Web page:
|KX-P1091||Panasonic||Parallel standard; serial optional||Impact (dot-matrix)||120 cps||Yes||1K standard; 4K optional||Yes||10||Pin and friction||$499|
|KX-P1092||Panasonic||Parallel standard; serial optional||Impact (dot-matrix)||180 cps||Yes||1K standard; 4K optional||Yes||10||Pin and friction||$599|
|KX-P3151||Panasonic||Serial standard||Impact (daisy wheel)||22 cps||10–12 cpi||Yes||1K standard; 4K optional||Yes||15.5||Friction only; pin optional||Around $700|
|Legend 800/1000||Legend Peripheral Products||Parallel standard; serial optional||Impact (dot-matrix)||Legend 800: 80 cps Legend 1000: 100 cps||40–142 cpl||Yes||1K||Yes||10||Friction and pin standard||800:$349 1000:$359||Eight international character sets|
|M120/10||Blue Chip Electronics||Serial and parallel standard; no special interface required for Commodore 64||Impact (dot-matrix)||120 cps||10–15 cpi||Yes||256 bytes||Yes||9.5||Both pin and friction||$349|
|Microline 80||Okidata||Parallel standard||Impact (dot-matrix)||80 cps||80–132 cpl||No||None||Yes||9.5||Pin and friction; tractor optional||$449|
|Microline 82A||Okidata||Parallel and RS-232 serial standard; IEEE488 optional||Impact (dot-matrix)||120 cps||80–132 cpl||Yes||2K (optional with serial)||Yes||9.5||Friction and pin||$549||
|Microline 92||Okidata||Parallel and serial standard||Impact (dot-matrix)||40–160 cps||80–136 cpl||Yes||Serial comes with 2K IEEE488 2 or 4K||Yes||9.5||Friction and pin standard; tractor optional||$699||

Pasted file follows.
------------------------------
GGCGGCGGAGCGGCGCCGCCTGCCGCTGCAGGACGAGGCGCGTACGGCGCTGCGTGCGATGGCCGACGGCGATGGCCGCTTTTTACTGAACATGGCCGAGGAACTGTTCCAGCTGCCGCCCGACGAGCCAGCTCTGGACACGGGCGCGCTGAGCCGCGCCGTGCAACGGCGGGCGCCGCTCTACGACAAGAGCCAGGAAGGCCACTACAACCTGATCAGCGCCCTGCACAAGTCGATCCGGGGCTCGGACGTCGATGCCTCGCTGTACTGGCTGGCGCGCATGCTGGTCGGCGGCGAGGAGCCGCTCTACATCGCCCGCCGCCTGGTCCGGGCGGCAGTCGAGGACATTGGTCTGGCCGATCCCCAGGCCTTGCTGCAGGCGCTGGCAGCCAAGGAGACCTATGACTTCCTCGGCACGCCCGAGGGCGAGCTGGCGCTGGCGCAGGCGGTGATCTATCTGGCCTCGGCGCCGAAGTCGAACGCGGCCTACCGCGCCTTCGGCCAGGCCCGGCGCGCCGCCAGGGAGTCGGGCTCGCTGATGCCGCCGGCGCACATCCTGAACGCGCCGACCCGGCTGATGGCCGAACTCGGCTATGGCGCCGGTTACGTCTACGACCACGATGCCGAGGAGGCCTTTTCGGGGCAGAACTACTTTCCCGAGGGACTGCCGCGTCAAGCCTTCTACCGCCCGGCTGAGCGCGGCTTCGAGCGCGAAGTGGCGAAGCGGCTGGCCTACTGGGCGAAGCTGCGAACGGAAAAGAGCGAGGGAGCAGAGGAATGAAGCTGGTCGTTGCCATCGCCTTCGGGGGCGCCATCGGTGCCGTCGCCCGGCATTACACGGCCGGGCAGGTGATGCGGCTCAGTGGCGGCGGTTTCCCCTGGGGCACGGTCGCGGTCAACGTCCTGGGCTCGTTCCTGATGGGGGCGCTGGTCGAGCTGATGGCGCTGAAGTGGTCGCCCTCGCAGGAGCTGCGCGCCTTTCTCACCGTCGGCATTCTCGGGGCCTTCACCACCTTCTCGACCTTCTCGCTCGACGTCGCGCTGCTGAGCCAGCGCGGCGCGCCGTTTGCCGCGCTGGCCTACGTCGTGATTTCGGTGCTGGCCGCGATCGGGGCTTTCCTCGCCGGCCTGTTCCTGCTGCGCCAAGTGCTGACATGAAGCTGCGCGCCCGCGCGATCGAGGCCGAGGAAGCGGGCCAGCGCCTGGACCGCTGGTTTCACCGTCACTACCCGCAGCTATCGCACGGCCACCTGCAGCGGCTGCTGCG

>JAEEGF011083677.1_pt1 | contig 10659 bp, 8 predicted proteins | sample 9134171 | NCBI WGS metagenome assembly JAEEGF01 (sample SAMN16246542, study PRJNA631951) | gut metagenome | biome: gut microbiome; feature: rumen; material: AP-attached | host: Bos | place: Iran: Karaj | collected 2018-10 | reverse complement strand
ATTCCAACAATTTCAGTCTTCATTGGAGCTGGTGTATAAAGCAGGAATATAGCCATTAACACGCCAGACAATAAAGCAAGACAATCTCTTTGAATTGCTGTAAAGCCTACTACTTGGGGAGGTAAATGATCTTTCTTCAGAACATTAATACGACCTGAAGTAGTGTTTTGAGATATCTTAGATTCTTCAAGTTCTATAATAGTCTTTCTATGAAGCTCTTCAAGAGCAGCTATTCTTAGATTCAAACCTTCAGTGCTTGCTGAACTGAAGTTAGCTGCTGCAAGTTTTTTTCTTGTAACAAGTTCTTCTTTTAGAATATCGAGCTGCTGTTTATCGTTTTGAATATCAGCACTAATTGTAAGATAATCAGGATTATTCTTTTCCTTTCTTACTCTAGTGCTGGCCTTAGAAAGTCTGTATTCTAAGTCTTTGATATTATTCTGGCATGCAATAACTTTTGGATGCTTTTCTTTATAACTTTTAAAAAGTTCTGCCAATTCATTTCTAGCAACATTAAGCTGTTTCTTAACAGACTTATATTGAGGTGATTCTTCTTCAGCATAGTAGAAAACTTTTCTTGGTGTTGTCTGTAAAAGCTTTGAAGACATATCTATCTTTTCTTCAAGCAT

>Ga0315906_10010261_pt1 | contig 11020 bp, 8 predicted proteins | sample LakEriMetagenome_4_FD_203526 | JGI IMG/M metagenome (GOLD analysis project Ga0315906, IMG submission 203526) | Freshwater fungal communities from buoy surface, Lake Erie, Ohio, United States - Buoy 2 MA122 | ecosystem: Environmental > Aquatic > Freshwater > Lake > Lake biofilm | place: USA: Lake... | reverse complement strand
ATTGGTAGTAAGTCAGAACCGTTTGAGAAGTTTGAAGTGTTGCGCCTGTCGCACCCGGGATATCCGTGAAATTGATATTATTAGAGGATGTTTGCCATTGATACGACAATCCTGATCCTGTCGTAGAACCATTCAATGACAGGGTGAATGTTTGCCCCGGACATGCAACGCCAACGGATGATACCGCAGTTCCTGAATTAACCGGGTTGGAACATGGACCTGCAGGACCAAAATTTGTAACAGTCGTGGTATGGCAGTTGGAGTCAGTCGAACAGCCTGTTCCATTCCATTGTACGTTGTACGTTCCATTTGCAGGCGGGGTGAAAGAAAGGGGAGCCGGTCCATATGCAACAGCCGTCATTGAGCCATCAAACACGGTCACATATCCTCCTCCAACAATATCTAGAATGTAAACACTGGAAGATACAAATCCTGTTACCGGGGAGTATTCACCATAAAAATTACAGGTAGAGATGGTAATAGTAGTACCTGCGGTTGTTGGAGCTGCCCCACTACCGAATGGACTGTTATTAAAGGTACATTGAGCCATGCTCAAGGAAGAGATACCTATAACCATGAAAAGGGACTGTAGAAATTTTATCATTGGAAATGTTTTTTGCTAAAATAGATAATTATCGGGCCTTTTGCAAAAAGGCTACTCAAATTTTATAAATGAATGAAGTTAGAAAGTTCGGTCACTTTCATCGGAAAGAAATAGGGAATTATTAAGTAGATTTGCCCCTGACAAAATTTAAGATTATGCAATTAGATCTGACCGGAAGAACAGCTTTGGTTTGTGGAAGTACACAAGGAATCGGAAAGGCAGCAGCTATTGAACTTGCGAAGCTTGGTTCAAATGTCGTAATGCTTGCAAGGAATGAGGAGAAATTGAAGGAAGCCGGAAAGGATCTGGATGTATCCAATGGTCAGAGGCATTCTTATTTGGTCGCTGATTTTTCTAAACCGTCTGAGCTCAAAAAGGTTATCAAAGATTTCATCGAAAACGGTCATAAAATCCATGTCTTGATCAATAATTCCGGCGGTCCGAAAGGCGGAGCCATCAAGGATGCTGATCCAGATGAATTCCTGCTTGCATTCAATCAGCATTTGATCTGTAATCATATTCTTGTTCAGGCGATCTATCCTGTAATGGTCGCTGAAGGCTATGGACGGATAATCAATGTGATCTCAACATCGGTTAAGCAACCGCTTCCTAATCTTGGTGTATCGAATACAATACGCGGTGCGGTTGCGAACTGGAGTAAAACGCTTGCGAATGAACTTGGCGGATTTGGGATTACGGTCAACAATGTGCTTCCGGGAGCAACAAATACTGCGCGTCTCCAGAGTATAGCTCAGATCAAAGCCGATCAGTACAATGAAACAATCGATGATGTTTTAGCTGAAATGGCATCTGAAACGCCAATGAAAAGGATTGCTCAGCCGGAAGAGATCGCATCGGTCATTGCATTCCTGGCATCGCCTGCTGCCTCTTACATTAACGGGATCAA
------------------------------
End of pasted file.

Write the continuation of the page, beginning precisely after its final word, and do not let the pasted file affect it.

|Microprism||Integral Data Systems||Parallel and serial||Impact (dot-matrix)||75–110 cps||10–16.8 cpi||Yes||1.2K||Yes||8.5||Pin and friction||$649|
|MPS-801||Commodore Business Machines||Serial||Impact (dot-matrix)||50 cps||80 cpl||No||One line||No||8.5||Pin||under $300||Second serial port on back|
|NEC PC-6021||NEC Home Electronics (USA), Inc.||Parallel standard||Thermal||40 cps||40 cpl||No||None||No||4.5||Friction||$249.95|
|NEC PC-8023A||NEC Home Electronics (USA), Inc.||Parallel standard; serial optional||Impact (dot-matrix)||100 cps||80–136 cpl||Yes||2K||Yes||10||Both pin and friction||$499||Greek character set|
|Printelex||Computer Peripherals||Parallel and serial standard; interface cables available for Commodore, IBM PC, Radio Shack||Impact (dot-matrix)||160 cps||40 cpl||No||One line||No||4¼||Friction only||$145||40-column|
|PrintMate 99||Micro-Peripherals, Inc.||Both parallel and serial||Impact (dot-matrix)||100 cps||5–17 cpi||Yes||1K standard; expandable to 2K||Yes||9.5||Friction and pin standard||$599|
|Prowriter 8510-AP||C. Itoh||Parallel and serial available||Impact (dot-matrix)||120 cps||10–17 cpi, 80–136 cpl||Yes||1K||Yes||13||Both friction and pin||Parallel: $495, serial: $755||Five additional character sets|
|Sprinter||Micro-Peripherals, Inc.||Parallel standard; serial optional||Impact (dot-matrix)||160 cps||10–17 cpi||Yes||4K||Yes||9.5||Friction and tractor standard||$695||
|Seikosha GP-100A||Axiom Corporation||Axiom Corporation||Impact (dot-matrix)||64 cps||32 cpl||No||None||10||$389|